Client’s disposable capital below the limit

Any client with disposable capital below the capital limit qualifies for criminal solemn legal aid on capital.

Client’s disposable capital above the limit

However, if the figure exceeds the current limit of £1,716, we will compare the excess amount over, to the median costs of the case. If the excess amount over the £1,716 limit is less than the median case costs the client qualifies on disposable capital. If this figure is above the median case costs, the client will not qualify on capital.

The median case costs we use depends on whether:

  • The case is due to be heard in the High Court or the Sheriff court
  • The case category
  • Whether the case is going to trial or not

For instance, if the case can only proceed in the High court such as a charge of Murder, Culpable Homicide or Rape, we will use the High court non-trial median case cost unless or until we are advised the case is going to trial. We also look at the nature of the case involved before we can determine whether it would cause undue hardship to pay for their own legal costs.

In considering the undue hardship test, we look at factors such as:

  • The number of witnesses involved
  • The likelihood that expert evidence would be required
  • Legal complexities involved
  • Any other aspects of the case likely to lead to a need for significant preparation time


Median case costs table – Non Trial


Case category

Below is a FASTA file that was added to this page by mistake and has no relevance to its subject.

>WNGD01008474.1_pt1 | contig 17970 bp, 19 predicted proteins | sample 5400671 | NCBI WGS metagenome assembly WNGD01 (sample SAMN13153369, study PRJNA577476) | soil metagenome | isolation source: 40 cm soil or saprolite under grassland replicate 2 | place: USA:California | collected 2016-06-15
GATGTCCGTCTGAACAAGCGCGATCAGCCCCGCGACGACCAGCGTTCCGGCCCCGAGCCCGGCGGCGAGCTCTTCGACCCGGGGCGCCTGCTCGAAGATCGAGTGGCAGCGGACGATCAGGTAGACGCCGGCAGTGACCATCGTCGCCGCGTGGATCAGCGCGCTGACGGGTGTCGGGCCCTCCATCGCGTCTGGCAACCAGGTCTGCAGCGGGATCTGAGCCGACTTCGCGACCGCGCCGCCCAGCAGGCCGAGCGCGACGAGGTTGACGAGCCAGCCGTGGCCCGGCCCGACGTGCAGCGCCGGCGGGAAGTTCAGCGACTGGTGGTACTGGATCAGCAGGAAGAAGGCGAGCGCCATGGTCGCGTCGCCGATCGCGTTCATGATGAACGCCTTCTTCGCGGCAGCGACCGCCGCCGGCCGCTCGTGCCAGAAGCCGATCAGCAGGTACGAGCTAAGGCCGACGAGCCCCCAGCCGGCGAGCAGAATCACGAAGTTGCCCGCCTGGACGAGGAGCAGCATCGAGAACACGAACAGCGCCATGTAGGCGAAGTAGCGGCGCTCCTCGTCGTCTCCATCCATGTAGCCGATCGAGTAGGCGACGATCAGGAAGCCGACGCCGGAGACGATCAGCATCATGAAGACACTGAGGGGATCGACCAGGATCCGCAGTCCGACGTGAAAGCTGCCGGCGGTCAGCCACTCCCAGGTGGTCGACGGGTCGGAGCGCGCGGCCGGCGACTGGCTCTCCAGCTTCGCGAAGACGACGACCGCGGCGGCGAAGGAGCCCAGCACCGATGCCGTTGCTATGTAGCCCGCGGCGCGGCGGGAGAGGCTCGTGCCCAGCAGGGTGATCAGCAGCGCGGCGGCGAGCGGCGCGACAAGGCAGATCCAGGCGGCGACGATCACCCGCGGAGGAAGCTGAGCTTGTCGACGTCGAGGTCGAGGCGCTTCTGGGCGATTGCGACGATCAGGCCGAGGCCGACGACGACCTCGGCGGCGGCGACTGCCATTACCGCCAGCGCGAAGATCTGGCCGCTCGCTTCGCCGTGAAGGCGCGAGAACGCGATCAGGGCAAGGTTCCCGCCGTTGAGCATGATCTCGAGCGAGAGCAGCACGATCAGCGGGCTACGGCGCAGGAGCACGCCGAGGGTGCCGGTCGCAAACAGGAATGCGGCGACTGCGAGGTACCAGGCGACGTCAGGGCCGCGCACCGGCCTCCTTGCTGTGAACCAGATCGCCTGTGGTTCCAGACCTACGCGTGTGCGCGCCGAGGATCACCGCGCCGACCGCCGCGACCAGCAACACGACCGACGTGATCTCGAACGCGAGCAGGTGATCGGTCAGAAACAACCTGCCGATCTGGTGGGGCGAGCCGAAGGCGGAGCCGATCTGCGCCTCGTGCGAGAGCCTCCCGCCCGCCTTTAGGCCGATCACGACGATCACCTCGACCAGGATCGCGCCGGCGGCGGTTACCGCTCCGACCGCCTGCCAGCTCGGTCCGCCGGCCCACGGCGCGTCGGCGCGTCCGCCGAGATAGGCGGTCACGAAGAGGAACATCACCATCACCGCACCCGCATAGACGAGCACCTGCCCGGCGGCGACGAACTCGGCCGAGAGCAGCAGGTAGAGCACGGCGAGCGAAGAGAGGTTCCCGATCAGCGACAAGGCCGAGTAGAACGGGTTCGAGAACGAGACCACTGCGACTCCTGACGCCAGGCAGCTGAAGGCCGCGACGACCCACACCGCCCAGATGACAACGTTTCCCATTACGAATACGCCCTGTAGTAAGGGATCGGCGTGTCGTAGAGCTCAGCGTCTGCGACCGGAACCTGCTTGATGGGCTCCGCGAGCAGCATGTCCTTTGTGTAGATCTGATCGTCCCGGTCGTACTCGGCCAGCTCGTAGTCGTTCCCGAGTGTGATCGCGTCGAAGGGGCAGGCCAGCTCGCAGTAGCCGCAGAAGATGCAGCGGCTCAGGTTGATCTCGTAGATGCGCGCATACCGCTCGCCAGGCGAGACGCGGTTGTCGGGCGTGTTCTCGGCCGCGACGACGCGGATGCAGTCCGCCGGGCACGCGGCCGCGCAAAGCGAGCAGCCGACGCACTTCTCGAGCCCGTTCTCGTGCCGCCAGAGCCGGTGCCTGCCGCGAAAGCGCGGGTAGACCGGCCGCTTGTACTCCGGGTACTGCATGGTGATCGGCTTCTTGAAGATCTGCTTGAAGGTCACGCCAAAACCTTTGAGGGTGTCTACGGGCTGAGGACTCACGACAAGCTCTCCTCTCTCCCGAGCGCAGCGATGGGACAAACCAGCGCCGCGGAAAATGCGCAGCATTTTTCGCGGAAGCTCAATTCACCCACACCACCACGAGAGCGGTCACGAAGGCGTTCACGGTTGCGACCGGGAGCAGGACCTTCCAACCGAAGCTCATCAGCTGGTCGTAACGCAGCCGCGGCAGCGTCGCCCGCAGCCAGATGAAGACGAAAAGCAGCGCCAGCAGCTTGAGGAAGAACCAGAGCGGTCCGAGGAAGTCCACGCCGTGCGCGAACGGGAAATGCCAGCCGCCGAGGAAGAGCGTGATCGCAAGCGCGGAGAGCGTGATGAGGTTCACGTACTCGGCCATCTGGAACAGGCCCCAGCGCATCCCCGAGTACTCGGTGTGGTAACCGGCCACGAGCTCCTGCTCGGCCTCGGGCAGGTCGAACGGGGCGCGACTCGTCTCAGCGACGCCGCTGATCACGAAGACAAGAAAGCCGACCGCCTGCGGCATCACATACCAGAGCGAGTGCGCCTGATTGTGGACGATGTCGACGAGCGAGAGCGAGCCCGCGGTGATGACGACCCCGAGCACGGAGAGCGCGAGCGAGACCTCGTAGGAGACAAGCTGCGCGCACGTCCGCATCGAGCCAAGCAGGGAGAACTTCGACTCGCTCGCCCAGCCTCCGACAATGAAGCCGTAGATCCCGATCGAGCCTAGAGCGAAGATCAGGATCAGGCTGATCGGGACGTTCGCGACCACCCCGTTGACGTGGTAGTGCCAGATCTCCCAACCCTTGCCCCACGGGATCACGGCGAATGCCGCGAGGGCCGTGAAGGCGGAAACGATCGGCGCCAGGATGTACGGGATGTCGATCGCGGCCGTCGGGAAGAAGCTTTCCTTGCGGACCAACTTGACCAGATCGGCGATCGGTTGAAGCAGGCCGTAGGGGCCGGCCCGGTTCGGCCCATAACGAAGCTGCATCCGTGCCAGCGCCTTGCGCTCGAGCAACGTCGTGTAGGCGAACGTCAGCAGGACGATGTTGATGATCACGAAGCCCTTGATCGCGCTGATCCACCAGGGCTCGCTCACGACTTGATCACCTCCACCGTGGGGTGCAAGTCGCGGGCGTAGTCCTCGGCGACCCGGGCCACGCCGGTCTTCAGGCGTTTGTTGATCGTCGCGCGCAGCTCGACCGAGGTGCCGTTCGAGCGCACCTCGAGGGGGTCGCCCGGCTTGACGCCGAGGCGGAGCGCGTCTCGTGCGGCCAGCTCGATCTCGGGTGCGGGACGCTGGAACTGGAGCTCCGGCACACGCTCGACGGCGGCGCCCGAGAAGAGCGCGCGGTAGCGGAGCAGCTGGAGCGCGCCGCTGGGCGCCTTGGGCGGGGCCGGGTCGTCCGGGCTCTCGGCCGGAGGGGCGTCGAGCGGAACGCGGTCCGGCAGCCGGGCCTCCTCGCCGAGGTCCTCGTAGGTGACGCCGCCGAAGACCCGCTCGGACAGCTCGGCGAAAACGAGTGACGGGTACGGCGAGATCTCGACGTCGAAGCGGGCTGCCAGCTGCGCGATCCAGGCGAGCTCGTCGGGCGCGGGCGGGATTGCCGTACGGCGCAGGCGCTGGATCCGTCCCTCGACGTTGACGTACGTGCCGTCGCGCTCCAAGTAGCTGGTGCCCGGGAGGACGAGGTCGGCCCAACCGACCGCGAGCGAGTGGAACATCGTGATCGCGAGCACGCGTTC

High Court Non Trial


Sheriff and Jury Non Trial

Assault £3,429 £1,021
Drugs £4,578 £1,149
Embezzlement/fraud £2,890 £1,241
Murder/attempted murder/culpable homicide £5,111 £1,515
Offensive weapons/breach of the peace £3,652 £896
Other £3,342 £343
Road traffic offences £8,451 £709
Sexual offences £7,965 £1,177
Theft/housebreaking/robbery £4,207 £1,096


Median case costs table – Trial

If we are advised that a case will be going to trial, then the following higher median costs can be used for the calculation.


Case category


High Court Trial


Sheriff and Jury Trial

Assault £7,910 £2,980
Drugs £10,601 £3,289
Embezzlement/fraud £11,019 £2,749
Murder/attempted murder/culpable homicide £14,579 £3,801
Offensive weapons/breach of the peace £14,128 £2,349
Other £15,470 £3,113
Road traffic offences £11,814 £3,720
Sexual offences £13,356 £5,129
Theft/housebreaking/robbery £9,562 £2,267


In this section

Financial eligibility for solemn criminal legal aid

Assessing disposable income in solemn proceedings

Find out how we assess disposable income and what outgoings can be included.

Financial eligibility for solemn criminal legal aid

Undue hardship test in solemn criminal legal aid applications

Learn about the undue hardship test in solemn criminal applications and the information we need to assess it.

Financial eligibility for solemn criminal legal aid

Changes in financial circumstances

Find out the standard conditions attached to grants of legal aid and our power to terminate if your client's finances change.